What is “Lunch Shaming” & Why It’s a Huge Issue in America Right Now

There are a few feelings worse than having to deny your children something that they want, but being unable to give your children what they need is one of them. For hundreds of thousands of parents living in the US, that feeling is experienced every single day, when they can’t afford to give their children money to buy food at lunch. For Stacy Koltiska, a former lunchroom staffer at Wylandville Elementary School in Pennsylvania, the result cost her her job when she was forced to deny a child a hot lunch.


Kolitiska’s job was to register the children when they paid for their meals. A new policy in the Canon-McMillan school district in Pennsylvania this year prevents workers from serving meals to children who owe more than $25. Because of this policy, when a student asked to be given lunch, even though his parents were unable to give him the money he owed, Koltiska was ordered to refuse him. She said she won’t ever forget the look in his eyes when she told him he would not be able to get a hot lunch that day.

At Wylandville Elementary School, a hot meal costs $2.05. The policy goes that if a child accrues over a 25-dollar balance on their account, they would be unable to receive one. Instead, they would receive 2 slices of wheat bread and one slice of what Koltiska calls “government cheese.” The food the child would have purchased, like chicken nuggets or a corn dog and fruit or vegetables would be taken away from the student and thrown out, and the parents would still be billed for the regular price of the meal, despite the child only receiving a small cheese sandwich.

Koltiska resigned from the school last week, less than 2 months into the school year, out of a moral obligation. She had been working for the school district for 2 years, but after this shocking policy was revealed this year, Koltiska could not in good conscience remain in her position.

“As a Christian, I have an issue with this,” said Koltiska. “There’s enough wealth in this world that no child should go hungry, especially in school. To me this is just wrong.”

The Canon-McMillan School District created this policy due to deficits in prior years, in which approximately 300 families owed tens of thousands of dollars of unpaid lunches. Matthew Daniels, the Canon-McMillan school district superintendent, stated in an interview with Action News 4 that the policy has cut down on the number of families who owe money each week. He also stated the policy is not meant to embarrass anyone, and does not apply to families who qualify for financial assistance. According to Daniels, with this new policy in place, now less than 70 families have unpaid lunch tabs, totaling to less than $20,000.

In a heart-filled post on Facebook, Koltiska writes, “What makes this even MORE SICKENING is that we throw so much food away EVERYDAY. So our children are being served cheese, being charged and denied the hot food that we then throw away. Once again, it comes down to profits over people but this time the people are our children.”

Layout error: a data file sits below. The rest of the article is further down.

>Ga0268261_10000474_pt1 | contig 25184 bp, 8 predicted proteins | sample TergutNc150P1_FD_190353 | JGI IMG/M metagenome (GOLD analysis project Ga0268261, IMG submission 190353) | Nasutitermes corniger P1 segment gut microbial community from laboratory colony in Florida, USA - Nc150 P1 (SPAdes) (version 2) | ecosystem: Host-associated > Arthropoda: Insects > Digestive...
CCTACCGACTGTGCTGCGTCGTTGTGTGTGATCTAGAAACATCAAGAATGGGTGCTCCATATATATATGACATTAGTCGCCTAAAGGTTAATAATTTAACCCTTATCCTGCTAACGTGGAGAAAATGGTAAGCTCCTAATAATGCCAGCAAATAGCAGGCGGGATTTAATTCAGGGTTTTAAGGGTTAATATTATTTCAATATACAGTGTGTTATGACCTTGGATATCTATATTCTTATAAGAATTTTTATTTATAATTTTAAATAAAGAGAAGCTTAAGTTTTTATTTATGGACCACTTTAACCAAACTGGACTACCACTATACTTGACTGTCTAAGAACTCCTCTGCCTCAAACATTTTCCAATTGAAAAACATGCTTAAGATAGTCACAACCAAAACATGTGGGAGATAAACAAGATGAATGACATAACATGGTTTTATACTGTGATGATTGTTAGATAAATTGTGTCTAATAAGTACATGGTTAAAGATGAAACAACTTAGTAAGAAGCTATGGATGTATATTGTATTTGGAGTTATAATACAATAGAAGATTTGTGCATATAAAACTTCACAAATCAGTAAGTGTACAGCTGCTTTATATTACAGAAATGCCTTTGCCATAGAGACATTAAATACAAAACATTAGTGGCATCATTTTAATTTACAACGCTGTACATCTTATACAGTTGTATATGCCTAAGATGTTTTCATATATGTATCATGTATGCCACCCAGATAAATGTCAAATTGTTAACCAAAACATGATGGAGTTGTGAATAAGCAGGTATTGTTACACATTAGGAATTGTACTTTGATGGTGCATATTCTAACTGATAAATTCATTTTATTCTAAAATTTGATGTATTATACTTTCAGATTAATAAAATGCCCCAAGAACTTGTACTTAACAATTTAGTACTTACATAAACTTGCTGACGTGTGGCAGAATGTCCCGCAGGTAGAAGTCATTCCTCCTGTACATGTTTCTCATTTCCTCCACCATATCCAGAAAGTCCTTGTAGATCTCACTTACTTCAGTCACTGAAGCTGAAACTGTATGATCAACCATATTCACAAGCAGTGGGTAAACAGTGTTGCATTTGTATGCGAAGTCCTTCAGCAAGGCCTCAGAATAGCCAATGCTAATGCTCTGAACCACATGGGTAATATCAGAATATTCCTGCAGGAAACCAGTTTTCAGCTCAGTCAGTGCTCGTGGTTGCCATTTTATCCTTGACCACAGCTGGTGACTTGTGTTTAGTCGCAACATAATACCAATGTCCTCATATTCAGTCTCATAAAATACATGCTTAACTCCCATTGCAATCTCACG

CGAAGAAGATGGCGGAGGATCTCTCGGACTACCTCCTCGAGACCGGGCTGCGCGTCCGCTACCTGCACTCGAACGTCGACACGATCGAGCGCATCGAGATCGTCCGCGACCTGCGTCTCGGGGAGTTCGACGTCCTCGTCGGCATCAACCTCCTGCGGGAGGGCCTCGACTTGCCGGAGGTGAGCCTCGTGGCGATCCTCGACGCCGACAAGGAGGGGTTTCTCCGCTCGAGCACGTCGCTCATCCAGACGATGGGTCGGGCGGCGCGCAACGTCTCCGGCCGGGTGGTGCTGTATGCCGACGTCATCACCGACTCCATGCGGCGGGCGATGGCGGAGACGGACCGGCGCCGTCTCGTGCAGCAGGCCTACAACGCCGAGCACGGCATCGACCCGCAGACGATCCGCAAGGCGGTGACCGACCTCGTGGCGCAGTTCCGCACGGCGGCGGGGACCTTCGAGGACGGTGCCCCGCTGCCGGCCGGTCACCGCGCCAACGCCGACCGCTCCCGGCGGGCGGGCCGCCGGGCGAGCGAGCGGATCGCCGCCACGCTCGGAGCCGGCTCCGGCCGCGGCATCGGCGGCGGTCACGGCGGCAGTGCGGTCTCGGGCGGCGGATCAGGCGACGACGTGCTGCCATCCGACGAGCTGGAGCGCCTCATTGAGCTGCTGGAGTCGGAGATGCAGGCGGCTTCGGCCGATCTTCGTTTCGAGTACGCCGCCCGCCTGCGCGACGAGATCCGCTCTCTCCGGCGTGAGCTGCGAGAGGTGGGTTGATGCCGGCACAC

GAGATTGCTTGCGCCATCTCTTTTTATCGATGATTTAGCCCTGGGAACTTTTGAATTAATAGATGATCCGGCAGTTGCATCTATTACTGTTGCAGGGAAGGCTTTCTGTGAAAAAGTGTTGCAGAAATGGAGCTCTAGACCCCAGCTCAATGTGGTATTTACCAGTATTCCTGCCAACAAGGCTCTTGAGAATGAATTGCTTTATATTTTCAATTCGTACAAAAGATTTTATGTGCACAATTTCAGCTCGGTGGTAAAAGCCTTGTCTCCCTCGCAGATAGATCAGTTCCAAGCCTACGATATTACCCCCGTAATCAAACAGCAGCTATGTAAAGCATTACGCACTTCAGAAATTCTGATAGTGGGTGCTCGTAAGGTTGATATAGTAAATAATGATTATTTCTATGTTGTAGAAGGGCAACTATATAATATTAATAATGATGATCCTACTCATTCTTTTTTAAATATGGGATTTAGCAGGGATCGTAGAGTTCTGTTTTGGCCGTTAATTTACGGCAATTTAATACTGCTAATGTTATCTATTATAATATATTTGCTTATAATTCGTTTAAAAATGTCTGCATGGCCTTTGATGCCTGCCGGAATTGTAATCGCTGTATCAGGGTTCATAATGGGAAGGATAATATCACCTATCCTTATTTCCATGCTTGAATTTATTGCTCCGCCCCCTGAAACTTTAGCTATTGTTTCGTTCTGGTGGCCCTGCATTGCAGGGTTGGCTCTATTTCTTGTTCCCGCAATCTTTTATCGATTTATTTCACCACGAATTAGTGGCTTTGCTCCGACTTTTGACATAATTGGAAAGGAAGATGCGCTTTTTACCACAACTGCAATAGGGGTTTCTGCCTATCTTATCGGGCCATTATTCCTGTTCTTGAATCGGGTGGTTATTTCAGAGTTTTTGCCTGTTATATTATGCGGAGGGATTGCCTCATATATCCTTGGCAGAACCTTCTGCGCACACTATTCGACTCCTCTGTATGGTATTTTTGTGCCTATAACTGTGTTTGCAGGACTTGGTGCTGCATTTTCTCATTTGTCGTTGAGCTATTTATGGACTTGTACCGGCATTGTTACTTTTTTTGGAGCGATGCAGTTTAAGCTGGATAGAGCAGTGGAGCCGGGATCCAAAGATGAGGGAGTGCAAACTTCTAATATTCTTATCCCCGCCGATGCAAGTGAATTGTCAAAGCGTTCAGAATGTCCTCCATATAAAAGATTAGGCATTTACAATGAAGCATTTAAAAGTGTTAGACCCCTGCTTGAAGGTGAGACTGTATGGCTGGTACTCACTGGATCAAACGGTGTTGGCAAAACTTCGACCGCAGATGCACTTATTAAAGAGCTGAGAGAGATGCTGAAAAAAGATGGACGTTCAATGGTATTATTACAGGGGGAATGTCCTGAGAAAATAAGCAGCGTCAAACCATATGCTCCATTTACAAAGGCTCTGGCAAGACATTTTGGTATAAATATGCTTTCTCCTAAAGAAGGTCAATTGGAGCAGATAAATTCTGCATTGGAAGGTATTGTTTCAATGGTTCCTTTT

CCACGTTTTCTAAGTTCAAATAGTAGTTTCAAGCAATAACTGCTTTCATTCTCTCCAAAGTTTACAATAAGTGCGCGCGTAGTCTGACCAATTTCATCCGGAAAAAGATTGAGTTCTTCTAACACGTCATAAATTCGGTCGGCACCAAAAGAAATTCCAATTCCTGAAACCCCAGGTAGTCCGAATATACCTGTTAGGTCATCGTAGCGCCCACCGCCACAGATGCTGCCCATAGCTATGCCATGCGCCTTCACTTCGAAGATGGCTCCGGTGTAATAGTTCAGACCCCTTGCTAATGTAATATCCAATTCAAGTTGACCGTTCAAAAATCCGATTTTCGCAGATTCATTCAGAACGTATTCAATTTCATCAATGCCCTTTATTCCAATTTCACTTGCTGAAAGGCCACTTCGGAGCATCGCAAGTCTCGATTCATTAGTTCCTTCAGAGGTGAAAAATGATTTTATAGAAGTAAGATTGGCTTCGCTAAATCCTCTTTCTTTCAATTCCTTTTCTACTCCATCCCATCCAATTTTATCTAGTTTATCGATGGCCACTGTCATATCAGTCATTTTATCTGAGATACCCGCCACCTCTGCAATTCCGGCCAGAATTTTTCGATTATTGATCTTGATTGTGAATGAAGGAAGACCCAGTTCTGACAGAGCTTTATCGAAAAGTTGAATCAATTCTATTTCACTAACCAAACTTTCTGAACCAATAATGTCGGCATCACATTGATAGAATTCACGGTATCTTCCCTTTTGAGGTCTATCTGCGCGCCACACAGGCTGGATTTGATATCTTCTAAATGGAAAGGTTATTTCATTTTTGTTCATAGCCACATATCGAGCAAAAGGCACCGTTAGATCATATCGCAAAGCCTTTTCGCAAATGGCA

Kolitka makes it clear that she’s in no way stating that parents should not be held accountable for staying current on their children’s lunch tabs, but there needs to be a better way to handle the situation, since the current policy is essentially forcing children to go hungry, despite the schools having ample leftovers that they throw away.

In a world with too-few Stacy Koltiskas, policies like this are not in place at schools around the world. At the Michaela Community School in North London, students whose parents accrue a balance for their lunch bills would be denied a hot lunch, given a sandwich and sent to “lunch-time isolation,” where they would have to sit alone in a classroom for an hour and eat their sandwich while the rest of their classmates played and enjoyed time outside.

In a country where more than half of the public school population is low-income, and 76% of public school teachers say that students come to school hungry, families are at the mercy of the policy-makers in their school districts to make decisions that do not ostracize and shame students from their peers.

When they fail us, it becomes up to individuals to correct the problem. An 8-year-old in Minneapolis started a fundraiser after seeing his friend’s food taken away and given one of the “cheese sandwiches.” The child rallied his friends to collect cans for cash and encouraged family members and neighbors to donate. The efforts not only paid off his fellow-students’ debt, but he was able to add additional money to their account, so they did not have to worry in the future. He has raised almost $39,000.

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